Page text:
Many advocates of the death penalty believe that morality requires the death penalty for heinous crimes, that the practice is constitutional and it deters crime, while opponents often argue that it is too costly financially, it does not deter crime and too many innocent people are executed. Many opponents also argue that it is disproportionately applied to poor people, while advocates often claim that is a myth.
Many other pros for the death penalty are often cited, such as that the death penalty is necessary to protect prison inmates and staff, it is necessary to exact retribution on people convicted of murder and other crimes, it costs less to execute someone than to keep them in prison for life, and it does not cause physicians to violate the Hippocratic Oath because being executed is less painful and inhumane than spending one's life in prison. Supporters claim arguments contending that executions are unnecessarily painful or brutal are unfounded.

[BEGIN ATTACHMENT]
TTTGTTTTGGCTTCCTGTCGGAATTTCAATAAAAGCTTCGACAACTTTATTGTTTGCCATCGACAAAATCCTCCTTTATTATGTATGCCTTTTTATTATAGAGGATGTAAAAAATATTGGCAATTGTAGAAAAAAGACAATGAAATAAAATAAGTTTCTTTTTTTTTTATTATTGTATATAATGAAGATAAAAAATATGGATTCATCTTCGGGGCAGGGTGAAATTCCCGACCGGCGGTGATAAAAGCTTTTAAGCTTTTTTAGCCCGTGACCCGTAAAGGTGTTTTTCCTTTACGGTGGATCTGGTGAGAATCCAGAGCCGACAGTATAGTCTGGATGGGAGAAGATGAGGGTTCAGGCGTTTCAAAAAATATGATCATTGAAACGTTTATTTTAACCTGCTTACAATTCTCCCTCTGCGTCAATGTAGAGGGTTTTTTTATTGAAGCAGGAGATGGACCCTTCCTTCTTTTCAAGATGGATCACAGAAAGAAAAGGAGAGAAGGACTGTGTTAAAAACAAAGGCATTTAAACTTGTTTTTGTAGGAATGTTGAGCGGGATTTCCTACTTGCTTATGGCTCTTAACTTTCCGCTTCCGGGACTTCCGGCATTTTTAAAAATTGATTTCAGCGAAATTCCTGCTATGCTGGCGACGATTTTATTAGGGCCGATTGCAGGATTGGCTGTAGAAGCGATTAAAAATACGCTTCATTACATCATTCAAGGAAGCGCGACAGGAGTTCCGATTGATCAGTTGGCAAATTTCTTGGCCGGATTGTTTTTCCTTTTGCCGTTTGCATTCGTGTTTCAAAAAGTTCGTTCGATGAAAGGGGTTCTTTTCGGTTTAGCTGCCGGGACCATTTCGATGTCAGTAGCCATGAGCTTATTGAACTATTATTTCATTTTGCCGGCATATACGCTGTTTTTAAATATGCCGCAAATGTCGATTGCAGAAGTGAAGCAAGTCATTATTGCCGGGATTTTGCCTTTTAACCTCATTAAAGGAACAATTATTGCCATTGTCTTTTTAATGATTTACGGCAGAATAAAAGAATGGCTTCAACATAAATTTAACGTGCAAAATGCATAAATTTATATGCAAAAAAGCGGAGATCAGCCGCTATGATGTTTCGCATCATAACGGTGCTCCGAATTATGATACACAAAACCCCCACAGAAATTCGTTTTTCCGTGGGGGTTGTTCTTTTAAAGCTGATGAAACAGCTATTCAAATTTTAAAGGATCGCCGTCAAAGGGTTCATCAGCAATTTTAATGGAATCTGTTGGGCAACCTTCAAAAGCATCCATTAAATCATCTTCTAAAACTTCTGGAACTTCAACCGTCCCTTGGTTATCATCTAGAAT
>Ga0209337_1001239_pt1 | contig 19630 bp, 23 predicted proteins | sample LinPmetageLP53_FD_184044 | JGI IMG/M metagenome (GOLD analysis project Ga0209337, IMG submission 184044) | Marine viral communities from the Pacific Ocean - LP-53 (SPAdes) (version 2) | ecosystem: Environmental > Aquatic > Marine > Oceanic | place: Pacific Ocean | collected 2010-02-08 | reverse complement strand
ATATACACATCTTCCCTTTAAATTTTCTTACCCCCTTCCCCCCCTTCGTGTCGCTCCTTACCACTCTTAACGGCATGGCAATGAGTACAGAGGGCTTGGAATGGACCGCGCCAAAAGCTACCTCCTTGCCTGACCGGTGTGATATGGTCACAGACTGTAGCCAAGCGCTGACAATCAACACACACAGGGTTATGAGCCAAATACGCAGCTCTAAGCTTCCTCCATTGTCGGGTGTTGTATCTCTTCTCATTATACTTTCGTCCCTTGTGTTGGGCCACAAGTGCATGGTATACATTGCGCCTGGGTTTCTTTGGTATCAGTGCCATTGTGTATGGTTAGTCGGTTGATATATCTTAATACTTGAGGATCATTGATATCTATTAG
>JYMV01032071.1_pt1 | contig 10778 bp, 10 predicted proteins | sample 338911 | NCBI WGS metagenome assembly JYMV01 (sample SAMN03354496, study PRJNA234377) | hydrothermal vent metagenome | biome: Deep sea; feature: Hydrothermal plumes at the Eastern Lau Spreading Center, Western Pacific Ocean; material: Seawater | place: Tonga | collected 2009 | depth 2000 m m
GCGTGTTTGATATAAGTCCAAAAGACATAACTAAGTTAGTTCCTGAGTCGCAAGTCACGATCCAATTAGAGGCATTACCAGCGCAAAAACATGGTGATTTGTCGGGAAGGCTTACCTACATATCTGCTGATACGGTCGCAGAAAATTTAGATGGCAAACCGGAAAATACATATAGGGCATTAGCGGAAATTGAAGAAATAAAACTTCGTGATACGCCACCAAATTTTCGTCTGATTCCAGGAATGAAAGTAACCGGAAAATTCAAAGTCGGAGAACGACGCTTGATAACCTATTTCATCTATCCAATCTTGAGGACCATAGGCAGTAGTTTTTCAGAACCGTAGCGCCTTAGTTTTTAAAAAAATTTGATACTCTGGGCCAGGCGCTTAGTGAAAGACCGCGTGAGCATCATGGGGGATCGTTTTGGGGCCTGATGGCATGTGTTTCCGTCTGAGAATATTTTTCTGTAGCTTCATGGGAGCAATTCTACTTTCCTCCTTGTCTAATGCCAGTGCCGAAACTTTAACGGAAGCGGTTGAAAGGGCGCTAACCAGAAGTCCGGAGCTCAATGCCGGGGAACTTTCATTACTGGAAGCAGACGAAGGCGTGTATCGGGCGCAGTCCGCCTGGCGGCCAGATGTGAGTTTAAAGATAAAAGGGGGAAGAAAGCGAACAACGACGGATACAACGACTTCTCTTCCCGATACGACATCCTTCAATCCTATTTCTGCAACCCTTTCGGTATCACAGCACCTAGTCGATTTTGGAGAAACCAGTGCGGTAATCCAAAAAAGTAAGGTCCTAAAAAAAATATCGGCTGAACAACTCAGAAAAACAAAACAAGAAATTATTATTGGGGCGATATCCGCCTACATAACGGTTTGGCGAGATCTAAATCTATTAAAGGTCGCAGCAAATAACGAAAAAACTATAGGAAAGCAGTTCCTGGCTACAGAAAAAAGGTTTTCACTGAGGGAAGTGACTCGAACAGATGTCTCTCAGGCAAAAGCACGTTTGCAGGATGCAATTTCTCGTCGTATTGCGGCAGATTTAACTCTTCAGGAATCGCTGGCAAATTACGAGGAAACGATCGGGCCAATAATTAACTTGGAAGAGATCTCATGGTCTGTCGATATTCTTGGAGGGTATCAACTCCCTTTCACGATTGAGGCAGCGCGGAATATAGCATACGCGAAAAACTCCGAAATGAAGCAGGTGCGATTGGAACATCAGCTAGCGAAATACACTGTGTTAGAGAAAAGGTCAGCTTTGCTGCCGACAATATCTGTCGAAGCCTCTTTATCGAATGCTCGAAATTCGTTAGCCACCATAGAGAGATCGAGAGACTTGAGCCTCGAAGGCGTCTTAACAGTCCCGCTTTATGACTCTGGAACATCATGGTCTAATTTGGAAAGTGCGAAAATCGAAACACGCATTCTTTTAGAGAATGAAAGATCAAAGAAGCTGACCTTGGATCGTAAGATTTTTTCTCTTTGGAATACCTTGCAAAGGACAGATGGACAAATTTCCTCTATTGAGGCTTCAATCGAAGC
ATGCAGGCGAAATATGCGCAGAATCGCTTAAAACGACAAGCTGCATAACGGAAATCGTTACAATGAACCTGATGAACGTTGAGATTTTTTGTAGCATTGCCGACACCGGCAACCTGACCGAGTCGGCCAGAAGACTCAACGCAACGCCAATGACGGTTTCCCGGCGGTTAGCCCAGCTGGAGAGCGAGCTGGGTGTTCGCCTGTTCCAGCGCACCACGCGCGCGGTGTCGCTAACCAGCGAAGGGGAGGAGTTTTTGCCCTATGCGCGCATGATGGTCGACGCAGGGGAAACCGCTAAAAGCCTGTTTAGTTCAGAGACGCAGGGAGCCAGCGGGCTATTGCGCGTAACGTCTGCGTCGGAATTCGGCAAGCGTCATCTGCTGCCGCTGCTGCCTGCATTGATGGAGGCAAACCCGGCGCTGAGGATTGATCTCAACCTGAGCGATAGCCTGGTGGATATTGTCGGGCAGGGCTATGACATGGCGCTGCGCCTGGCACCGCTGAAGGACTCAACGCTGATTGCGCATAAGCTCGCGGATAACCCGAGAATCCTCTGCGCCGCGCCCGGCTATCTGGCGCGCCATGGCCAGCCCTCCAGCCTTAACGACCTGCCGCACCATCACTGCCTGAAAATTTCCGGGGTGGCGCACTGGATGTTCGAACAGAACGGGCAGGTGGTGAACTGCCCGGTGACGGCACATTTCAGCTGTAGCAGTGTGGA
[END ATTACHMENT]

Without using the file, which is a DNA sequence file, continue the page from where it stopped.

Other cons include that the death penalty is disproportionately applied to some races and it is unconstitutional. Other cons state it requires physicians to perform executions, eroding public confidence in the medical profession, and it amounts to "playing God." Executing people also decreases the time available for them to find spiritual salvation and to make amends, and it imposes too much hardship on the families of condemned prisoners.